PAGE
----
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Donald Macleod explores a hugely successful episode in Haydn's life, his London years. Today, romance, rivalry and the death of a friend as Haydn embarks on a second London season.

Donald Macleod explores a hugely successful episode in Haydn's life, his London years. Today, romance, rivalry and the death of a friend as Haydn embarks on a second London season.

In January 1792, news reached Haydn that Wolfgang Amadeus Mozart had died in Vienna the previous month, a few weeks short of his 36th birthday. Haydn was devastated: "For some time I was beside myself about his death and I could not believe that Providence would so soon claim the life of such an indispensable man." Some musicologists believe that Haydn wrote the slow movement of his Symphony No 98 in memory of his old friend. Meanwhile, another young composer had arrived in London - as it happens, a former student of Haydn's who had come at the behest of The Professional Concert, a rival concert organization to that of Johann Peter Salomon, the violinist, composer and impresario who had invited Haydn to London for the previous season. That season had been such a success that The Professional Concert had made strenuous efforts to poach Haydn for their own concert series. When they failed to snare the master, they turned to the pupil: Ignaz Pleyel, who nowadays is remembered less as a composer than as the publisher and piano manufacturer he would later become. Pleyel agreed to produce a new work for each of the 12 concerts in the series. Haydn felt honour-bound to do the same, but he found the workload utterly draining: "My eyes suffer the most, and I have many sleepless nights", he wrote to a friend. His Sinfonia Concertante for oboe, bassoon, violin, cello and orchestra, premiered in the fourth concert of the season, seems to have been a direct response to a piece of Pleyel's for similar forces that had been unveiled by The Professional Concert only the previous week. At this stressful time, some measure of solace was at hand in the attractive form of Rebecca Schroeter, a wealthy Scottish widow who had originally approached Haydn for music lessons but soon became an intimate companion. Haydn made hand-copies of her letters to him, many of which deal with practicalities such as requests for concert tickets and invitations to dinner. But every now and then we get a glimpse of the passion smouldering beneath the surface: "My Dearest I cannot be happy till I see you, if you know, do tell me when you will come." Mrs Schroeter was doubtless present at the concert held a week before Haydn's 60th birthday, which saw the première of his now-famous 'Surprise' Symphony - the surprise being a mischievously unexpected fortissimo chord right at the end of the second movement's otherwise tranquil opening theme. Unsurprisingly, this proved a big hit with the London audience, and turned out to be one of the greatest successes of Haydn's English career.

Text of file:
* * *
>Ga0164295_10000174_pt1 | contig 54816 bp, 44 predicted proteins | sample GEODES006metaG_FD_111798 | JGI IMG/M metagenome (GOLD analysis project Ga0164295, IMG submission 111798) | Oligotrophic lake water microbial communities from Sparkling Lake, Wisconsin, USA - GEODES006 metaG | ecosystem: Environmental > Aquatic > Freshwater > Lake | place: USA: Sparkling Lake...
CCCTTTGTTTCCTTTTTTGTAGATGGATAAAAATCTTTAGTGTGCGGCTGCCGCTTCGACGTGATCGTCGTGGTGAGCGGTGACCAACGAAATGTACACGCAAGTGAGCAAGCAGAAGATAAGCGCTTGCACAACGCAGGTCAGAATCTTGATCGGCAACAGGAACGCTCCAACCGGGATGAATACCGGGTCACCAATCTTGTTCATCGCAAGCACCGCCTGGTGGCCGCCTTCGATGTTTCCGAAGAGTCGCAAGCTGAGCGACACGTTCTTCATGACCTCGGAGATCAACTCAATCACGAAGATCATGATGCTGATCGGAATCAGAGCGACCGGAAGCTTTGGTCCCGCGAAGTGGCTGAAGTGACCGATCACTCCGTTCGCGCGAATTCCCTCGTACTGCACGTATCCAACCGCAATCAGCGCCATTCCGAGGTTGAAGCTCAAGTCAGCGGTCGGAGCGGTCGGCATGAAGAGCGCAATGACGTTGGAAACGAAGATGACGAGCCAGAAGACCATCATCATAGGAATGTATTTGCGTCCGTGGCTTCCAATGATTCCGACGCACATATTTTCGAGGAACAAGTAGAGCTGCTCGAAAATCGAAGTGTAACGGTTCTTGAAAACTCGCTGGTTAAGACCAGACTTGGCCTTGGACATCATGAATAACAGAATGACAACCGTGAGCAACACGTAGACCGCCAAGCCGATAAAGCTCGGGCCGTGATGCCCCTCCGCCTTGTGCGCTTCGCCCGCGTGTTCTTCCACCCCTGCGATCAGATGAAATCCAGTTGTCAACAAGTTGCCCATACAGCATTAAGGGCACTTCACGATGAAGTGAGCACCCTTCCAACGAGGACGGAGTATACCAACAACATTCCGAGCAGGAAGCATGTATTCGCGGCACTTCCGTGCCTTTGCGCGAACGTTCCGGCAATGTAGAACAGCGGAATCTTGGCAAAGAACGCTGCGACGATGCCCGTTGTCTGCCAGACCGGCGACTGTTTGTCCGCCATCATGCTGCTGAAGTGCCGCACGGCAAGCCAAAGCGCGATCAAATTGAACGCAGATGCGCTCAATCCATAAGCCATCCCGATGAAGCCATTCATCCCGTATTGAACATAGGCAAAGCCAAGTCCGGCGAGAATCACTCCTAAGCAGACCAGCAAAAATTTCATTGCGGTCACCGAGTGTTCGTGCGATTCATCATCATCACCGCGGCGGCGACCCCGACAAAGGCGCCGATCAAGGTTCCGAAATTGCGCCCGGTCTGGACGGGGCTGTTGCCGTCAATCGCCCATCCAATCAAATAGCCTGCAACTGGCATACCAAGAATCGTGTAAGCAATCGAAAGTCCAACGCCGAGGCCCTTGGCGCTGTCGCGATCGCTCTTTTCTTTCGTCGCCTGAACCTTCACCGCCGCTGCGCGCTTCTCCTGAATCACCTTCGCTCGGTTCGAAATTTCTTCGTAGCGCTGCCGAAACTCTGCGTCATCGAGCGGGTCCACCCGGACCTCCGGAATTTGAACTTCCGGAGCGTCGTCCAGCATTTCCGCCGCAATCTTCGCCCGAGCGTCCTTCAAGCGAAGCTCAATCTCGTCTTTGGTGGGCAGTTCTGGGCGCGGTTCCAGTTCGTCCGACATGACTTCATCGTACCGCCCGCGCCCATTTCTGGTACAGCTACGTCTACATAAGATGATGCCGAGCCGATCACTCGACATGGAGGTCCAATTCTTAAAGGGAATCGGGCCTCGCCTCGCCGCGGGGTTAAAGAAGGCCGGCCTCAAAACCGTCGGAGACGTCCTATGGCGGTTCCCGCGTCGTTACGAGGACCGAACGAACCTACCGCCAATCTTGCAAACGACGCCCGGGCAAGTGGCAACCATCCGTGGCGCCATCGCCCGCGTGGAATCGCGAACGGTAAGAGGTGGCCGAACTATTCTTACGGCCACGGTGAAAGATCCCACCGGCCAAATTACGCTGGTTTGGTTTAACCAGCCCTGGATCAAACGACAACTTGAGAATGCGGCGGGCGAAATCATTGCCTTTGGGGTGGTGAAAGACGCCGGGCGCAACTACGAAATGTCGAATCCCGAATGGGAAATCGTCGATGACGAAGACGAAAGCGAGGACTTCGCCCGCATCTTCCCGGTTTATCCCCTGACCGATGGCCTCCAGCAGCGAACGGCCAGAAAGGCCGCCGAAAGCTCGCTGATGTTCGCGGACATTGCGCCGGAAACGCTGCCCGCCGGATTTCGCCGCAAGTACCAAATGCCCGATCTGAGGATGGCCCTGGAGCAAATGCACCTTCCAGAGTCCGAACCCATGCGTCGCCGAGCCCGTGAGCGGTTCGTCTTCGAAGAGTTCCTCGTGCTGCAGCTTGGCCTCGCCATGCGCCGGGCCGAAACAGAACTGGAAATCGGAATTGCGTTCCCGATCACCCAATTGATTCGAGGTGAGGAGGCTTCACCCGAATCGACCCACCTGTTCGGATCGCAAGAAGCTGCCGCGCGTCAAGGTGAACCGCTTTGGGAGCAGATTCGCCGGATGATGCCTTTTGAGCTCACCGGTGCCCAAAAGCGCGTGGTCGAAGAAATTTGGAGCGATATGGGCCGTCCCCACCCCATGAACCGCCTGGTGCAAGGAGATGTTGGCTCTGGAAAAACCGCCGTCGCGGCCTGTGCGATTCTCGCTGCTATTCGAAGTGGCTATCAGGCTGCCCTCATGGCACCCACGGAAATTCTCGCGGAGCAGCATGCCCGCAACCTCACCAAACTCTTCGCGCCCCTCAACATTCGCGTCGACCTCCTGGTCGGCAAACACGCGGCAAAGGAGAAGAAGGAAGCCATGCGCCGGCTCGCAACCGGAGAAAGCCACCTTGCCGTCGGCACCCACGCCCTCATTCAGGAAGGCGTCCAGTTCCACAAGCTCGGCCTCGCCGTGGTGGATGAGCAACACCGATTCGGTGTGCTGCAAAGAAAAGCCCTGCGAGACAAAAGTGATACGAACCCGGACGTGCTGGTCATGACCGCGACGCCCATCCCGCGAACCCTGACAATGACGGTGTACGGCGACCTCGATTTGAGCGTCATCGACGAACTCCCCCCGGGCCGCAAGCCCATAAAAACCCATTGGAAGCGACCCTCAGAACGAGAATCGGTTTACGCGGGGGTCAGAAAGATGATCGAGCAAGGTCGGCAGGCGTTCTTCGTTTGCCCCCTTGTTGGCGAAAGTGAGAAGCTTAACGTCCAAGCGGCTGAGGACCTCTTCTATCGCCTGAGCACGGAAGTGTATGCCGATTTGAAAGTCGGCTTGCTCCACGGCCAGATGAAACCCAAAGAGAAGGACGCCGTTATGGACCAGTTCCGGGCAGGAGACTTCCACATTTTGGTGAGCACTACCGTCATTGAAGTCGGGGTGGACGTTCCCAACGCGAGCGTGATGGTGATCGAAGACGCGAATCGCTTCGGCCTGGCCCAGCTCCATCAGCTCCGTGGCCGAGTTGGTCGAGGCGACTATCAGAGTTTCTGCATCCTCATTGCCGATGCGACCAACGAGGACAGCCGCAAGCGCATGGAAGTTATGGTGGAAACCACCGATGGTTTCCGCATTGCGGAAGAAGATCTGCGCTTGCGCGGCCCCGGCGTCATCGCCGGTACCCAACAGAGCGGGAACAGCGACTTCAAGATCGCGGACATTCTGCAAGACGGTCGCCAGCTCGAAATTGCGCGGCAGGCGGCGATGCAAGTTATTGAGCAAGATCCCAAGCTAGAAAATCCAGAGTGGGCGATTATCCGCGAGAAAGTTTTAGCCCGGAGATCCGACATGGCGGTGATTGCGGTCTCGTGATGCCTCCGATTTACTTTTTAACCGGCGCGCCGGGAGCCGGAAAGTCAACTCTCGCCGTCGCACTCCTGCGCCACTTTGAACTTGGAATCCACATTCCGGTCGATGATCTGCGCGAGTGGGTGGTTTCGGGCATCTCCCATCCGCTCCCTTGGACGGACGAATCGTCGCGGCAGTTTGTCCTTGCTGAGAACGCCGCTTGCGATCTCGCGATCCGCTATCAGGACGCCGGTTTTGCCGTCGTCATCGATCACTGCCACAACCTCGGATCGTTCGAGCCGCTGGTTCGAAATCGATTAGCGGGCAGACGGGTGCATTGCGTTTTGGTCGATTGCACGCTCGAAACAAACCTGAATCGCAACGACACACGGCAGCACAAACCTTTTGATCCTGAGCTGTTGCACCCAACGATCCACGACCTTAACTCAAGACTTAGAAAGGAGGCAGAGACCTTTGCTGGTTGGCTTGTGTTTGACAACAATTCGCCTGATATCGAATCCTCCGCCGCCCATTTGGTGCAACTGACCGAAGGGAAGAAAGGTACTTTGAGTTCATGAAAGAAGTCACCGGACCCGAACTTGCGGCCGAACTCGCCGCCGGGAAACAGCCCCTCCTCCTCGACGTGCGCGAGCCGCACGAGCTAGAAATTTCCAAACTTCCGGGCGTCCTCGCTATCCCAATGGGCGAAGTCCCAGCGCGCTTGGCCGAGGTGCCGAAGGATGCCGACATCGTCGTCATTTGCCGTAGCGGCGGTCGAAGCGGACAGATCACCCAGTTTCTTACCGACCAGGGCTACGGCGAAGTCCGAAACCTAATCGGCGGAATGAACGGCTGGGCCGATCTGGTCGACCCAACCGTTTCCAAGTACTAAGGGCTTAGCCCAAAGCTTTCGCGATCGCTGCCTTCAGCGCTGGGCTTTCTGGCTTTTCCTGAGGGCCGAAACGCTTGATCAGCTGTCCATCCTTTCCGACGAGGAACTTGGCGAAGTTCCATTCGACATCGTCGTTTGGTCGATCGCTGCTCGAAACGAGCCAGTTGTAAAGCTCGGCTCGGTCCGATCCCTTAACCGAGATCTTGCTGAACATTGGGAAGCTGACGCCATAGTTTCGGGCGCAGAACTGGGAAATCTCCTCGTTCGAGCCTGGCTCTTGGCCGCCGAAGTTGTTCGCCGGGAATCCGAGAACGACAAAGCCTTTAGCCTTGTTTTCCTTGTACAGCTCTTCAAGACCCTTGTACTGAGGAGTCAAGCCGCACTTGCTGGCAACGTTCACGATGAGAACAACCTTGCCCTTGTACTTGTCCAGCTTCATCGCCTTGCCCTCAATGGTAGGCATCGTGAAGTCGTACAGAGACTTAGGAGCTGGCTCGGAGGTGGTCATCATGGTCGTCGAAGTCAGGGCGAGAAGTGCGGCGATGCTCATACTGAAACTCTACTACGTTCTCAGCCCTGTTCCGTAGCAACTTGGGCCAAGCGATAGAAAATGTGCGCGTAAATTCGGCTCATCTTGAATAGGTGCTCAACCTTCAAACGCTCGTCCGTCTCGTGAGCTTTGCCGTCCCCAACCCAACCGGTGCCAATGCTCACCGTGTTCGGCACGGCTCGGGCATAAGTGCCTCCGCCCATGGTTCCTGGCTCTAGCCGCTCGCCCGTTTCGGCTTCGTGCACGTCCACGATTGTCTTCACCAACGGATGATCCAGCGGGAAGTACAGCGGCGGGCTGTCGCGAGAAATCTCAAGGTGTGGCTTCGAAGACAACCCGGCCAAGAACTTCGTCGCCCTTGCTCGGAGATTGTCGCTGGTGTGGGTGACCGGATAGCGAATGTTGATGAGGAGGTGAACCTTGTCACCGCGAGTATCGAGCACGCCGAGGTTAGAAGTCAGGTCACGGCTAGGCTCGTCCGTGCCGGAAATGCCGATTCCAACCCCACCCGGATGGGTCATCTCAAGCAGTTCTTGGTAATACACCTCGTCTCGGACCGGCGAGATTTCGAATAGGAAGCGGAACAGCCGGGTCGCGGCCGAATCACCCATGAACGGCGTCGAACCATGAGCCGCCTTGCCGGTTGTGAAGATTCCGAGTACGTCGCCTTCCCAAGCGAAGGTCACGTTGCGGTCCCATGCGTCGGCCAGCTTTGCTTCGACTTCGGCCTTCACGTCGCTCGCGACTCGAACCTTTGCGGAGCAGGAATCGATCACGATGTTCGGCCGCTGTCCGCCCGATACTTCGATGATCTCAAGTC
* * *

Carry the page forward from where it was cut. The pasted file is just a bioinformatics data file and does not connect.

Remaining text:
Symphony No 94 in G, Hob I:94 ('Surprise'); 2nd mvt, Andante (extract)
Philharmonia Orchestra
Tom Bergman, conductor

Sinfonia Concertante in B flat, Hob I:105; 1st mvt, Allegro
Ku Ebbinge, oboe
Danny Bond, bassoon
Lucy van Dael, violin
Wouter Möller, cello
Orchestra of the 18th Century
Frans Brüggen, conductor

Symphony No 98 in B flat, Hob I:98; 2nd mvt, Adagio
Les Musiciens du Louvre
Marc Minkowski, conductor

The Storm, Hob XXIVa:8
North German Radio Chorus
Göttingen Festival Orchestra
Nicholas McGegan, conductor

Symphony No 94 in G, Hob I:94 ('Surprise')
Stuttgart Radio Symphony Orchestra
Roger Norrington, conductor.

1 hour

Music Played

  • Joseph Haydn

    Symphony No. 94 in G major H.1.94 (Surprise): 2nd mvt, Andante

    Performer: Philharmonia Hungarica. Conductor: Antal Doráti.
    • DECCA : 425-931-2.
    • DECCA.
    • 4.
  • Joseph Haydn

    Sinfonia Concertante in B flat major H.1.105

    Performer: Lucy van Dael. Performer: Wouter Möller. Performer: Ku Ebbinge. Performer: Danny Bond. Orchestra: Orchestra of the Eighteenth Century. Conductor: Frans Brüggen.
    • PHILIPS : 462-602-2.
    • PHILIPS.
    • 9.
  • Joseph Haydn

    Symphony No. 98 in B flat major H.1.98: 2nd mvt, Adagio

    Ensemble: Les Musiciens du Louvre. Conductor: Marc Minkowski.
    • NAÏVE V5176.
    • NAÏVE.
    • 6.
  • Joseph Haydn

    The Storm H.24a.8

    Choir: North German Radio Choir. Ensemble: Gottingen Festival Ensemble. Conductor: Nicholas McGegan.
    • CARUS 83358.
    • CARUS.
    • 14.
  • Joseph Haydn

    Symphony No. 94 in G major H.1.94 (Surprise)

    Orchestra: Stuttgart R S O. Conductor: Sir Roger Norrington.
    • HÄNSSLER HAEN93252.
    • HÄNSSLER.
    • 1.

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